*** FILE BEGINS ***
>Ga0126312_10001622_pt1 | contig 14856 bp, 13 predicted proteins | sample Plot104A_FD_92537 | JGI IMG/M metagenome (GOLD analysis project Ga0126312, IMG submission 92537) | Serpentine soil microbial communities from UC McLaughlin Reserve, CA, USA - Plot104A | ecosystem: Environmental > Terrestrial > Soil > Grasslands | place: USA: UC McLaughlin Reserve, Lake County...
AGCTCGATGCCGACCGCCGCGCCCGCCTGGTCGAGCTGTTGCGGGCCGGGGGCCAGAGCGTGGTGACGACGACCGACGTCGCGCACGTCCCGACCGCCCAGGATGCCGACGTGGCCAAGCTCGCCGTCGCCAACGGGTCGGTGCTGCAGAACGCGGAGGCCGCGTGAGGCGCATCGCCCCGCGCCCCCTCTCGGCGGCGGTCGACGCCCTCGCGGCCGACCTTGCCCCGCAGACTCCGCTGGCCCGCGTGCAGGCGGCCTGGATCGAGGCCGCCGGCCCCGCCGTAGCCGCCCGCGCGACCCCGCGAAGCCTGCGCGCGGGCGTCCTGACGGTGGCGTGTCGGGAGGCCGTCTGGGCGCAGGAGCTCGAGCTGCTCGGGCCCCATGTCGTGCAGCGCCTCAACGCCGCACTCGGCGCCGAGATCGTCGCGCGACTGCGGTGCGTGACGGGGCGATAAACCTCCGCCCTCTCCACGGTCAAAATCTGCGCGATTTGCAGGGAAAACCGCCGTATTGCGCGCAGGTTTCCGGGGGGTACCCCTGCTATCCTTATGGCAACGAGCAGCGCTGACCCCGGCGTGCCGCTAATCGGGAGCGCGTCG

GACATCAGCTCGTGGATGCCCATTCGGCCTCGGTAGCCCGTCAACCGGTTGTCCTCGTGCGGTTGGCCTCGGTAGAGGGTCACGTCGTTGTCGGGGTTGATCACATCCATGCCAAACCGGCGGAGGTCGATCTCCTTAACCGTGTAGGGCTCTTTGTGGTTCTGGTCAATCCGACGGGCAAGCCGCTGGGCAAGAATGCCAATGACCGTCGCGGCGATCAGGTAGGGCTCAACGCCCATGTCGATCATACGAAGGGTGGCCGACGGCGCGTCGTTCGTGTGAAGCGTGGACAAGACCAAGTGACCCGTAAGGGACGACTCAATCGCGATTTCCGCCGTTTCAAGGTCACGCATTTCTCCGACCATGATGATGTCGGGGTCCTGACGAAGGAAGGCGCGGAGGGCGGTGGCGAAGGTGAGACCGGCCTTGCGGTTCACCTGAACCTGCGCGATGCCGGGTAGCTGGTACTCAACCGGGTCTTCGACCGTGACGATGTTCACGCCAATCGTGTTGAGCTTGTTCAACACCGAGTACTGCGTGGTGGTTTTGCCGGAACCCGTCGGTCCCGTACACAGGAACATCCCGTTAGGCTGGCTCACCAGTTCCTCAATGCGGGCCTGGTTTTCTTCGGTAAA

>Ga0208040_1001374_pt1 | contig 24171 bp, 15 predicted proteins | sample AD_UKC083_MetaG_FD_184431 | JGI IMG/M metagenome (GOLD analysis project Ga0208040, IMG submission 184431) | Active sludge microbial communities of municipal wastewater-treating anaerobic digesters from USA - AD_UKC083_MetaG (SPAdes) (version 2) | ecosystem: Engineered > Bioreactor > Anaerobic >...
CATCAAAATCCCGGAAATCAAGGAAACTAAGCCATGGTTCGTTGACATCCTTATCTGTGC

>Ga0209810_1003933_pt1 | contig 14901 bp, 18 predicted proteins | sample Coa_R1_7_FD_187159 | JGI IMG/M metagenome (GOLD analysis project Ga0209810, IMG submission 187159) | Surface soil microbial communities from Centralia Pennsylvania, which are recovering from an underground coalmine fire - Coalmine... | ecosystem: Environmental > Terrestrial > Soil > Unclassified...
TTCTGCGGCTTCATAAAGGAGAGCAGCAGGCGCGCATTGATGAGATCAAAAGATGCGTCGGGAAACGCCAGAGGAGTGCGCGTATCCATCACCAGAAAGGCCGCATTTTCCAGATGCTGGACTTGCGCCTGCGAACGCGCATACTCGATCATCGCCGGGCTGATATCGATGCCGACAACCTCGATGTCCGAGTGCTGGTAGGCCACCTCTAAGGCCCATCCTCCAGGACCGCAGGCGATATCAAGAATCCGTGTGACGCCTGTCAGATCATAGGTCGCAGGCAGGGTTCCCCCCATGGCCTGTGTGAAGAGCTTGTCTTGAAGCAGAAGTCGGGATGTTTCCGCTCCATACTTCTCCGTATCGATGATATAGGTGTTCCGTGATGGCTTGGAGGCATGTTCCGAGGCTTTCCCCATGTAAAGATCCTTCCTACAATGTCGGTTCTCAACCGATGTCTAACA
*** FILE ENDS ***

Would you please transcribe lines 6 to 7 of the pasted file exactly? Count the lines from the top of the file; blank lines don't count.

>Ga0209810_1003933_pt1 | contig 14901 bp, 18 predicted proteins | sample Coa_R1_7_FD_187159 | JGI IMG/M metagenome (GOLD analysis project Ga0209810, IMG submission 187159) | Surface soil microbial communities from Centralia Pennsylvania, which are recovering from an underground coalmine fire - Coalmine... | ecosystem: Environmental > Terrestrial > Soil > Unclassified...
TTCTGCGGCTTCATAAAGGAGAGCAGCAGGCGCGCATTGATGAGATCAAAAGATGCGTCGGGAAACGCCAGAGGAGTGCGCGTATCCATCACCAGAAAGGCCGCATTTTCCAGATGCTGGACTTGCGCCTGCGAACGCGCATACTCGATCATCGCCGGGCTGATATCGATGCCGACAACCTCGATGTCCGAGTGCTGGTAGGCCACCTCTAAGGCCCATCCTCCAGGACCGCAGGCGATATCAAGAATCCGTGTGACGCCTGTCAGATCATAGGTCGCAGGCAGGGTTCCCCCCATGGCCTGTGTGAAGAGCTTGTCTTGAAGCAGAAGTCGGGATGTTTCCGCTCCATACTTCTCCGTATCGATGATATAGGTGTTCCGTGATGGCTTGGAGGCATGTTCCGAGGCTTTCCCCATGTAAAGATCCTTCCTACAATGTCGGTTCTCAACCGATGTCTAACA